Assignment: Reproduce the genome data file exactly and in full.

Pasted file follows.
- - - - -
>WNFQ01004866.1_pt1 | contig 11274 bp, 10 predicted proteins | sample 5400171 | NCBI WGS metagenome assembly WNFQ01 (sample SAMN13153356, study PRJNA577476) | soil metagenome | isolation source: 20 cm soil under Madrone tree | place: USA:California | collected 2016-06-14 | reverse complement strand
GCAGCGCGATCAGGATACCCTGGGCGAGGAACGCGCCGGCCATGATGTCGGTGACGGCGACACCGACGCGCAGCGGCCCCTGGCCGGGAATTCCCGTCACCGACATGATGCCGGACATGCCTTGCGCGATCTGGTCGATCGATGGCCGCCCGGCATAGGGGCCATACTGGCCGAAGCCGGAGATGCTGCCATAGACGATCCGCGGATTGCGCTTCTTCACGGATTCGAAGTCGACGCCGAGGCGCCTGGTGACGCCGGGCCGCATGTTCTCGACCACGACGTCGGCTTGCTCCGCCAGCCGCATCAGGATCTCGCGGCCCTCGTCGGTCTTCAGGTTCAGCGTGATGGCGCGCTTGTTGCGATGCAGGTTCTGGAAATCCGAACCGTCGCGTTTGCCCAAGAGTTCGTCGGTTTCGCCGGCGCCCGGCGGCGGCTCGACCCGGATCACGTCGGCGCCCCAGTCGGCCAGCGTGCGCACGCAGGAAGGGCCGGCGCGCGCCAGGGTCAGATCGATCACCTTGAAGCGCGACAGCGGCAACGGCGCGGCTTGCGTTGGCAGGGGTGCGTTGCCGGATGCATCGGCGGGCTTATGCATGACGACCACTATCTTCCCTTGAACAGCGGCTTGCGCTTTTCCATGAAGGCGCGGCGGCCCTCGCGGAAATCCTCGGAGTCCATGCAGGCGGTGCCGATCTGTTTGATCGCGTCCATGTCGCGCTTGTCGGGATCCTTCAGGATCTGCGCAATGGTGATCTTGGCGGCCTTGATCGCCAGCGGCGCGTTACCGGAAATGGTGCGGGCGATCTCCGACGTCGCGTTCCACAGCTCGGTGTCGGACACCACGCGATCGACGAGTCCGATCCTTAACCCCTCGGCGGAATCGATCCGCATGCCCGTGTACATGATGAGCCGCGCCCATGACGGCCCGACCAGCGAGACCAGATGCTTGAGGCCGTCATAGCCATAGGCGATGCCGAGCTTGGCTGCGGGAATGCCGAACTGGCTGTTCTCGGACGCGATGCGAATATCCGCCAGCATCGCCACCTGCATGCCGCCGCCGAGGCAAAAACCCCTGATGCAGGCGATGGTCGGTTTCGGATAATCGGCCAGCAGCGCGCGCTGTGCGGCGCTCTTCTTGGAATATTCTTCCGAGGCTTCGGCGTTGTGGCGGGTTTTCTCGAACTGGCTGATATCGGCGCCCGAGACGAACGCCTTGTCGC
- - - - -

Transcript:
>WNFQ01004866.1_pt1 | contig 11274 bp, 10 predicted proteins | sample 5400171 | NCBI WGS metagenome assembly WNFQ01 (sample SAMN13153356, study PRJNA577476) | soil metagenome | isolation source: 20 cm soil under Madrone tree | place: USA:California | collected 2016-06-14 | reverse complement strand
GCAGCGCGATCAGGATACCCTGGGCGAGGAACGCGCCGGCCATGATGTCGGTGACGGCGACACCGACGCGCAGCGGCCCCTGGCCGGGAATTCCCGTCACCGACATGATGCCGGACATGCCTTGCGCGATCTGGTCGATCGATGGCCGCCCGGCATAGGGGCCATACTGGCCGAAGCCGGAGATGCTGCCATAGACGATCCGCGGATTGCGCTTCTTCACGGATTCGAAGTCGACGCCGAGGCGCCTGGTGACGCCGGGCCGCATGTTCTCGACCACGACGTCGGCTTGCTCCGCCAGCCGCATCAGGATCTCGCGGCCCTCGTCGGTCTTCAGGTTCAGCGTGATGGCGCGCTTGTTGCGATGCAGGTTCTGGAAATCCGAACCGTCGCGTTTGCCCAAGAGTTCGTCGGTTTCGCCGGCGCCCGGCGGCGGCTCGACCCGGATCACGTCGGCGCCCCAGTCGGCCAGCGTGCGCACGCAGGAAGGGCCGGCGCGCGCCAGGGTCAGATCGATCACCTTGAAGCGCGACAGCGGCAACGGCGCGGCTTGCGTTGGCAGGGGTGCGTTGCCGGATGCATCGGCGGGCTTATGCATGACGACCACTATCTTCCCTTGAACAGCGGCTTGCGCTTTTCCATGAAGGCGCGGCGGCCCTCGCGGAAATCCTCGGAGTCCATGCAGGCGGTGCCGATCTGTTTGATCGCGTCCATGTCGCGCTTGTCGGGATCCTTCAGGATCTGCGCAATGGTGATCTTGGCGGCCTTGATCGCCAGCGGCGCGTTACCGGAAATGGTGCGGGCGATCTCCGACGTCGCGTTCCACAGCTCGGTGTCGGACACCACGCGATCGACGAGTCCGATCCTTAACCCCTCGGCGGAATCGATCCGCATGCCCGTGTACATGATGAGCCGCGCCCATGACGGCCCGACCAGCGAGACCAGATGCTTGAGGCCGTCATAGCCATAGGCGATGCCGAGCTTGGCTGCGGGAATGCCGAACTGGCTGTTCTCGGACGCGATGCGAATATCCGCCAGCATCGCCACCTGCATGCCGCCGCCGAGGCAAAAACCCCTGATGCAGGCGATGGTCGGTTTCGGATAATCGGCCAGCAGCGCGCGCTGTGCGGCGCTCTTCTTGGAATATTCTTCCGAGGCTTCGGCGTTGTGGCGGGTTTTCTCGAACTGGCTGATATCGGCGCCCGAGACGAACGCCTTGTCGC